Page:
For indie game devs, creating your first game is an exciting experience but also extremely challenging. Wasabi Horizon is our first game and though we’ve made an immense amount of progress, both as designers and as a team, we’ve also faced plenty of obstacles. One area where this is clearly reflected is in the design of our main character. Sharing the journey we’ve been through in creating the character of Wasabi gives us a chance to look back at where we started and possibly help those also starting out to understand that a game can go through tons of changes over the course of development.
Wasabi Horizon began as a month long game jam that we joined in order to build up our chops. It’s been over a year since then but the experience was incredibly fun and memorable.
The initial story for Wasabi Horizon came from our artist Bryant Chavarriaga. Wasabi is a samurai warrior looking to avenge his fallen warrior friends who have been turned into sushi zombies by an evil panda chef. When our Bryant first came up with the character design for Wasabi he looked small and gangly but still kind of cute. The design was made up primarily of very simple shapes that worked for us at the time. (photo to the left). Bryant, our artist, had no prior experience creating game art but he had created this concept in minutes using Google Drawings (an extension of Gmail and google drive that allows you to create vector drawings and export them as a series of formats). As you can see, this little guy is basically one round ball and a tentacle wearing a headband. The concept was simple and cute and the team instantly fell in love with it. Over the span of this month long game jam we began to create more characters, environments and even different Wasabi’s. The next version of Wasabi (photo right) added more tentacles and a touch more attitude. We were so involved with the story and the characters that we began to develop for this game jam that even though we didn’t win, we decided to develop our game further and expand on the concept we created.
Bryant was still using google drawings at the time but we decided that if we were really going to pursue the completion of this game we would have to bring on a couple more artists to the team to assist Bryant. Newly graduated and extremely talented the new artists turned the world of Wasabi Horizon upside down. Here is one of the concepts for Wasabi created by artist Adrian Leon (photo left). As you can see the look and feel completely changed from one version to the next and we loved it! As we continued to develop Wasabi’s story and aesthetics, we started to miss the innocence of Wasabi’s original look, so we worked with Adrian to create this next Wasabi (photo right). As you can see, Wasabi’s signature attitude was still intact. We also thinned him down and shortened his tentacles, but over all it was the simplicity of this character’s look that we loved.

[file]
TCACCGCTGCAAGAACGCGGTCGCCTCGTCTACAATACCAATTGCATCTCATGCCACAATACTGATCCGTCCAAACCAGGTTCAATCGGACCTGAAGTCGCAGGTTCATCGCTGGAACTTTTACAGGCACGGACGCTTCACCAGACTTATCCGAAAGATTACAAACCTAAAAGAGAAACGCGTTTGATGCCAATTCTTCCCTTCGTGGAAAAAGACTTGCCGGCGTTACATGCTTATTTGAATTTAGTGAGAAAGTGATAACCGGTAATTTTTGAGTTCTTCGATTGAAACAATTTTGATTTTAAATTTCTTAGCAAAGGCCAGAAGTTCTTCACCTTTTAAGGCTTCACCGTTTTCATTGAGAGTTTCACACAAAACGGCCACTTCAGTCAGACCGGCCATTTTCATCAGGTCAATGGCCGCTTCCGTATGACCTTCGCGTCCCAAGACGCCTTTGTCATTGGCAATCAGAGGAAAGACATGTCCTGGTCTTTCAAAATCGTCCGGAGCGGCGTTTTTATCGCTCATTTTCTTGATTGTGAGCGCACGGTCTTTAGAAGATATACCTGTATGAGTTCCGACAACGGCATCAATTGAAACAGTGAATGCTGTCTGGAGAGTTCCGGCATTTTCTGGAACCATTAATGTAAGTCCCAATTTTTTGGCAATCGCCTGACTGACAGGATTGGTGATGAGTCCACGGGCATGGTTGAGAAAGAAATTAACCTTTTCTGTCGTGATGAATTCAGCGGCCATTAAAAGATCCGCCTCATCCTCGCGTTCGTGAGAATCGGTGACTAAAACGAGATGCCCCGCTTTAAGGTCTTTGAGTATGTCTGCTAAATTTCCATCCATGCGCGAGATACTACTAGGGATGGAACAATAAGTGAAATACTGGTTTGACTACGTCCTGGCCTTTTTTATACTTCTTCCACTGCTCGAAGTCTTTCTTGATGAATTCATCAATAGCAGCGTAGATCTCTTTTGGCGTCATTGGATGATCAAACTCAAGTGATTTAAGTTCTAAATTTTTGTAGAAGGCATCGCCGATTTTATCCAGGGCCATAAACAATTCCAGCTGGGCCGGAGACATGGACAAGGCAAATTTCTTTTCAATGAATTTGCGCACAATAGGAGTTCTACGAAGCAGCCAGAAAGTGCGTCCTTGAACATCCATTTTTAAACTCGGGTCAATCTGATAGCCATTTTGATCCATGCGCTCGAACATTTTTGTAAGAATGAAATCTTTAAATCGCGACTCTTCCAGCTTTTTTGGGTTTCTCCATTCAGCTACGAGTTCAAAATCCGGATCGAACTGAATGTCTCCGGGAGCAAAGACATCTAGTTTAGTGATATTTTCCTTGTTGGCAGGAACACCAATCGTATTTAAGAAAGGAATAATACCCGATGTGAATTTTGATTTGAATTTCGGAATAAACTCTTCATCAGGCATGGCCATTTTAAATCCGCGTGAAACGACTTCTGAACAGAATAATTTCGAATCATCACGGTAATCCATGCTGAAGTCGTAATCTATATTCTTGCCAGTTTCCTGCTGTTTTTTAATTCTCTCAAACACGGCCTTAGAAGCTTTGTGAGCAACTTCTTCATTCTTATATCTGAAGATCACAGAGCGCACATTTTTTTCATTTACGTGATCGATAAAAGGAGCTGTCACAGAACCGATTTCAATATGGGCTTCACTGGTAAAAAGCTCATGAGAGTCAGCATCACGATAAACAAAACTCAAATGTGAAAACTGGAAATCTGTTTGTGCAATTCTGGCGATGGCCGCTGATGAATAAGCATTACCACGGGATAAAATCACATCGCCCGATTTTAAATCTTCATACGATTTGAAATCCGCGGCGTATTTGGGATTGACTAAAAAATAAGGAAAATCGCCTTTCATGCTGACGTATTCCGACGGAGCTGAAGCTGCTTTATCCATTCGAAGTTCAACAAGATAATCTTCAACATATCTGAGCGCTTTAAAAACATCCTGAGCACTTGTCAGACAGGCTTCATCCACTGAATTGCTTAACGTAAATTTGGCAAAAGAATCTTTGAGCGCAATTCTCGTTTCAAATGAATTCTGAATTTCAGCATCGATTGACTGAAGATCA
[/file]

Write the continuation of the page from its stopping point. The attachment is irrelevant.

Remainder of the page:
We enjoyed having these awesome artists on our team but as graduates they eventually went off to begin their careers in different parts of the country and we parted ways. The changes to our team were hard after they left; Bryant once again was left to tackle the game art alone. Determined to kick ass, Bryant decided he was going to learn Adobe illustrator and Photoshop to ease the process of creation and of course to better the quality of the art that he was producing.
The process of game making at the level we are at could be a difficult one. The changes in our team and in our personal lives have posed many challenges to us and our process, but all of this has made us grow closer as a team. Bryant has mentioned, “The design of Wasabi’s character is a direct reflection of the evolution of the team”. I think that this rings true, not only for us but for all indie devs trying to bring each of their ideas to life. This is the latest Wasabi design Bryant has created (photo left). All in all there are about 15 versions of Wasabi, each with minor differences. This final version of Wasabi has become the teams all time favorite.
This is where we are now, we’re always exploring all aspects of the medium in the hopes of telling a story that we love and feel is worth telling. And if other people like it then I guess that’s cool too.
The journey of the indie game dev is an exciting one. If you’d like to keep yourself up to date on our progress with Wasabi Horizon follow us on Social Media! Thank you for your support.
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